Law360 is providing free access to its coronavirus coverage to make sure all members of the legal community have accurate information in this time of uncertainty and change. Use the form below to sign up for any of our daily newsletters. Signing up for any of our section newsletters will opt you in to the daily Coronavirus briefing.
Law360 (March 26, 2020, 8:19 PM EDT) -- Health policy experts say a consequence of the coronavirus relief bill speeding through Congress may be to delay action on drug pricing legislation even though it's a priority for leaders in both parties during this election year.
The sprawling $2 trillion relief package — which the House is expected to approve Friday after unanimous Senate passage on Wednesday — contains provisions that extend through Nov. 30 certain Medicare programs that were set to expire May 22. The impending deadline was viewed as the best opportunity to act on prescription drug costs for seniors.
The postponement eliminates a natural opportunity in a body often driven by deadlines, Ropes & Gray LLP partner Thomas N. Bulleit told Law360 in an email Thursday.
"I'd say the odds of action this year, never that high, have dropped even lower," said Bulleit, who represents clients across the health care industry. "COVID-19 is sucking all of the oxygen out of Capitol Hill, and other legislative priorities will struggle for attention this year," he said. "That is especially true of meaningful congressional action on drug pricing, since the expected vehicle for that was the Medicare extenders. Because the extenders were included in the Phase 3 legislation that passed the Senate and that the House is expected to pass tomorrow, that vehicle is now gone until November."
That means that any additional action on Medicare extenders and any action at all on drug pricing might wait until the lame-duck session after the Nov. 3 election, which gives a short window to work on a limited number of bills.
What's more, Senate Majority Leader Mitch McConnell, R-Ky., has not shown interest in allowing a vote on the deal negotiated by Finance Committee Chairman Chuck Grassley, R-Iowa, and the panel's top Democrat, Sen. Ron Wyden of Oregon. Unveiled in July and opposed by the pharmaceutical lobby, it includes inflationary rebates and a $3,100 out-of-pocket cap for seniors. Some Republicans view inflationary rebates as price controls, and McConnell generally avoids holding votes that will divide his party.
President Donald Trump has backed that bill and urged its passage in his State of the Union address last month. Although the House passed a Democratic bill in December with government-negotiated prices and shot down a more limited Republican alternative, Bulleit said the Senate bill is "the only viable option with bipartisan support."
Meredith Freed, a health policy analyst at the Kaiser Family Foundation, agreed that the loss of a looming deadline "could make it less likely that Congress will take action on prescription drug costs before the election." However, she listed reasons for optimism in an email to Law360 on Thursday.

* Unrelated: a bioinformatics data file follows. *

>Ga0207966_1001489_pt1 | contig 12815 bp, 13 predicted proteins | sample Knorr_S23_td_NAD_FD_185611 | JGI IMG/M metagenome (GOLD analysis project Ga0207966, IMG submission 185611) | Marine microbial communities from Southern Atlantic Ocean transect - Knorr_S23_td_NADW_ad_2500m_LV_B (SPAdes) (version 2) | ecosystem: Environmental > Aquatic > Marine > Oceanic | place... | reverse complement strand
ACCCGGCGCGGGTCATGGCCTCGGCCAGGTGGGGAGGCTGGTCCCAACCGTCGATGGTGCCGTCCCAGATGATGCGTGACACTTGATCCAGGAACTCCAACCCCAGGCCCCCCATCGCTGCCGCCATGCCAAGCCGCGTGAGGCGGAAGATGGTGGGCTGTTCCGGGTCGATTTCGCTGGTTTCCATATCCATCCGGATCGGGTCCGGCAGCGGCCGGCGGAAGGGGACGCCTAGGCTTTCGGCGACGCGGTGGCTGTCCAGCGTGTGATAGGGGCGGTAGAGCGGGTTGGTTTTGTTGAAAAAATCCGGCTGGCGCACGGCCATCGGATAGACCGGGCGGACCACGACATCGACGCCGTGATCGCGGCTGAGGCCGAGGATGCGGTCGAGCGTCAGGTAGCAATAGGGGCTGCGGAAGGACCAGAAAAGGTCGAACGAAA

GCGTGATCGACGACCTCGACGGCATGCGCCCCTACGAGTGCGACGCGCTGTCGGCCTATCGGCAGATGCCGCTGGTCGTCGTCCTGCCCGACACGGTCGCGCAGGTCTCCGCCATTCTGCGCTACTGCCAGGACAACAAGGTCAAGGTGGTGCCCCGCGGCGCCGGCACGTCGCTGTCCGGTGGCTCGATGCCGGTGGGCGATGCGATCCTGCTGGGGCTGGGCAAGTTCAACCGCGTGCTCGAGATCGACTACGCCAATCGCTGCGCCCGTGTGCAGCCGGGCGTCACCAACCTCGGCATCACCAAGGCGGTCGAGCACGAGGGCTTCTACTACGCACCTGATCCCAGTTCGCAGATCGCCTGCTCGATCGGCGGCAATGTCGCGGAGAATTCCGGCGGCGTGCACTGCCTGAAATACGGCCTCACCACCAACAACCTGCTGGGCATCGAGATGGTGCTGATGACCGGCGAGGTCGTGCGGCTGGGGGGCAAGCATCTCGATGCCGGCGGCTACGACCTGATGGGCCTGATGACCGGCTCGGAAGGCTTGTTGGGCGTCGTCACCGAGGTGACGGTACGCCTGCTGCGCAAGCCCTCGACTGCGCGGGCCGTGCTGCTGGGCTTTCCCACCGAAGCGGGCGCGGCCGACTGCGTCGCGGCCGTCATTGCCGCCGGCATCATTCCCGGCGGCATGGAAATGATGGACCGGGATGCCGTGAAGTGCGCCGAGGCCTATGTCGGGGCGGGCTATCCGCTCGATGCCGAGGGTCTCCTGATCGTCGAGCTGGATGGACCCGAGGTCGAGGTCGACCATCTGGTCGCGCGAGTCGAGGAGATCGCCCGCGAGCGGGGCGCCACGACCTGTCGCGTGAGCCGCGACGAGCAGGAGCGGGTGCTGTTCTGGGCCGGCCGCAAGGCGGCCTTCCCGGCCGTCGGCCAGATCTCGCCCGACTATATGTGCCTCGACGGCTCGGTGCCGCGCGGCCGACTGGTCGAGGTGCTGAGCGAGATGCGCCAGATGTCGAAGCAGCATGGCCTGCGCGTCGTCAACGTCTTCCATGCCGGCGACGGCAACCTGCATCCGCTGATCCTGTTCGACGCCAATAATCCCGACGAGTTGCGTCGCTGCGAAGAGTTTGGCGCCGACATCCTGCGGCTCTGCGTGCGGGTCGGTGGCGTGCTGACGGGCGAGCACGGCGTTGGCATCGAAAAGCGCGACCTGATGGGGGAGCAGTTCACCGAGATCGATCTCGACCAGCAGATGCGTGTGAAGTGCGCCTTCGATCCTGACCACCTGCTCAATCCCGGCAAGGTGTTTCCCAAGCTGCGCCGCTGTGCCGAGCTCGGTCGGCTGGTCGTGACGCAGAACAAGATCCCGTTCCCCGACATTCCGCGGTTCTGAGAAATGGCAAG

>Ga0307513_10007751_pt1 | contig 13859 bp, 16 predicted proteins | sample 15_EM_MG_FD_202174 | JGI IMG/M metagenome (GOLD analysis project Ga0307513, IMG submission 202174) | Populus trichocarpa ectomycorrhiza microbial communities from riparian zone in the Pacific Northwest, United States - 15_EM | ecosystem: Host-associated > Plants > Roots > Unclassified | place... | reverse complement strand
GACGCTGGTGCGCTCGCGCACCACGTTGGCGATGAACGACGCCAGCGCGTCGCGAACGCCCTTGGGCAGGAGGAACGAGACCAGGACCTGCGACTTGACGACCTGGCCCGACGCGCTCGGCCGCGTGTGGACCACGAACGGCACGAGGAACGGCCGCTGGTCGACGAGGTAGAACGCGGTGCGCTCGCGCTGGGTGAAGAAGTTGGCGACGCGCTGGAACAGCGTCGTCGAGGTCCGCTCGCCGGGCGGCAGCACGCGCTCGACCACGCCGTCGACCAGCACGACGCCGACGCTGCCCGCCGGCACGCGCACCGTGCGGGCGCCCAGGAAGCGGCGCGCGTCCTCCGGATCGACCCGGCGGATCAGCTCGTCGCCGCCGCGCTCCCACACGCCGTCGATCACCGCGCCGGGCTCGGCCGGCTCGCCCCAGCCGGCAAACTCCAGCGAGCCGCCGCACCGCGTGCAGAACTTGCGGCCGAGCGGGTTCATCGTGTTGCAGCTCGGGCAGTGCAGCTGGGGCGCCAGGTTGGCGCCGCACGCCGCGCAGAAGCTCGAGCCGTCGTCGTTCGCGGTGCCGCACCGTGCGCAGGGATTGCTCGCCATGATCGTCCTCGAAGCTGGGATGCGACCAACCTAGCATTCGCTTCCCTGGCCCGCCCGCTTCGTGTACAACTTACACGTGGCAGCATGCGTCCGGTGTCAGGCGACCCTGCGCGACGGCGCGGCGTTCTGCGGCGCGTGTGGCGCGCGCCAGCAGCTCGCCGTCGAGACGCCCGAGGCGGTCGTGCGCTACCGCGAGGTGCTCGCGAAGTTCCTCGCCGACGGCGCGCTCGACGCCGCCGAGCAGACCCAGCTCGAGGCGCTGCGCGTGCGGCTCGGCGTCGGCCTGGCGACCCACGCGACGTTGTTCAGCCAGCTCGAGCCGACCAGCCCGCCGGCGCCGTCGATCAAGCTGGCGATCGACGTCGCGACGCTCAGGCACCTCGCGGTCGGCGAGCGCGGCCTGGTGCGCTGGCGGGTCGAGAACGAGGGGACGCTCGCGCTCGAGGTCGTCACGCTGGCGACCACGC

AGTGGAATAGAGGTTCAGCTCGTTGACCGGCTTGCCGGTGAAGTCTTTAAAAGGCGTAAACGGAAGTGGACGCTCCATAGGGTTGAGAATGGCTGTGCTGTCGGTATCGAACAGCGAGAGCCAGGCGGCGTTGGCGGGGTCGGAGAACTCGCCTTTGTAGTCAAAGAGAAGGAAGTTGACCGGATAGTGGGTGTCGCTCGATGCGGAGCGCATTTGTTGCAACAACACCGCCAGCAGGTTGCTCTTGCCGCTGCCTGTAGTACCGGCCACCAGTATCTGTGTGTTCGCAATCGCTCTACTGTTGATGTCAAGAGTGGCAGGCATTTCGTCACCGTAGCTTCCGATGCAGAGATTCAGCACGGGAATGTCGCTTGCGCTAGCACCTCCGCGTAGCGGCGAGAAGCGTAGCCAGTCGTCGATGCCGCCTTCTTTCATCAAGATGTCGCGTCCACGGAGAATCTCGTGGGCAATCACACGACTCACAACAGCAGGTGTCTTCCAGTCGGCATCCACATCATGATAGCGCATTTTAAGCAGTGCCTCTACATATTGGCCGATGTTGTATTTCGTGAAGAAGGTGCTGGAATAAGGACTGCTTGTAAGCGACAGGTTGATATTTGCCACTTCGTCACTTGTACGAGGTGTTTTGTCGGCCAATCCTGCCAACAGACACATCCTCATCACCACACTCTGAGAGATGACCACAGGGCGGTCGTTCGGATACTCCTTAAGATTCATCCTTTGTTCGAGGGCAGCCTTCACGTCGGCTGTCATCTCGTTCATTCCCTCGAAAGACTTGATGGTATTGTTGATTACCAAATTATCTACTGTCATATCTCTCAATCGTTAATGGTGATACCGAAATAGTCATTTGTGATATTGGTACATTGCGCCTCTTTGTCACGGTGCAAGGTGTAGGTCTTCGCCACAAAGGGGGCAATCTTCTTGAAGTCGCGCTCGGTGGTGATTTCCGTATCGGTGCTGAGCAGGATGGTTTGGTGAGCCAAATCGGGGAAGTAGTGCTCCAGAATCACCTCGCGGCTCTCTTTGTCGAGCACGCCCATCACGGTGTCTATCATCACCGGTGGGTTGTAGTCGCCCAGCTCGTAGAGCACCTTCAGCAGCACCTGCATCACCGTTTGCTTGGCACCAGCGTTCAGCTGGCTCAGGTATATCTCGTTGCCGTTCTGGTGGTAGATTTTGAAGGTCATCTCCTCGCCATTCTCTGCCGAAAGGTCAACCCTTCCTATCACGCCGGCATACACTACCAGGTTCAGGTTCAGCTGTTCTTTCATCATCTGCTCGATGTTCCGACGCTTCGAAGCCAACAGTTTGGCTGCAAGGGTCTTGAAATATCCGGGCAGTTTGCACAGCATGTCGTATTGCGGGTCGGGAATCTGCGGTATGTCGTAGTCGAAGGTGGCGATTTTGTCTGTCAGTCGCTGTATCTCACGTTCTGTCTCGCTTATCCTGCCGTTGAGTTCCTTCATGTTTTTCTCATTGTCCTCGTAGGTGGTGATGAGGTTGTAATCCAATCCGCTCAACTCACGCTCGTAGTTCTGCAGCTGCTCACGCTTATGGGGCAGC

"If we see more legislative vehicles for economic stimulus, those could provide Congress with other avenues to push the prescription drug agenda forward," Freed said. "Depending on how long the [coronavirus] crisis continues, the rising cost of prescription drugs may once again become an important election issue, which could help build momentum to pass legislation prior to the election. And because this crisis will likely hurt a lot of people's pocketbooks, particularly Medicare beneficiaries' — many of whom live on fixed incomes — I would not rule out the potential for this to be a legislative priority in the fall."
Even if nothing happens before the election, supporters of the deal might see the lame-duck session as a unique opportunity, with lawmakers less concerned about attack ads from opponents. A source involved in health care advocacy suggested that partisan tension may dissipate after the election and that outgoing legislators might see a drug pricing measure as a way to leave a positive legacy.
And, of course, the deal doesn't have to be part of the Medicare extenders, a Grassley spokesman pointed out.
"Congress can pass a bill anytime it wants. Having available vehicles makes it easier but doesn't prevent anything from happening," spokesman Michael Zona said in a statement.
"The coronavirus crisis shows why now more than ever seniors need to be able to afford the prescription drugs they rely on to survive," he added. "We're confident that going forward, prescription drug pricing and surprise billing legislation will be priorities for President Trump and Congress."
Grassley himself highlighted the bipartisan interest in drug pricing in an abbreviation-rich tweet Thursday wishing a happy birthday to House Speaker Nancy Pelosi, D-Calif.
"We often disagree but I admire your commitment 2public service &willingness to wrk w me on issues like USMCA+lowering Rx drug prices Cooperation btwn us is what itll take to get drug prices lowered," the 86-year-old senator tweeted with his usual social media syntax.
--Editing by Janice Carter Brown.
For a reprint of this article, please contact email@example.com.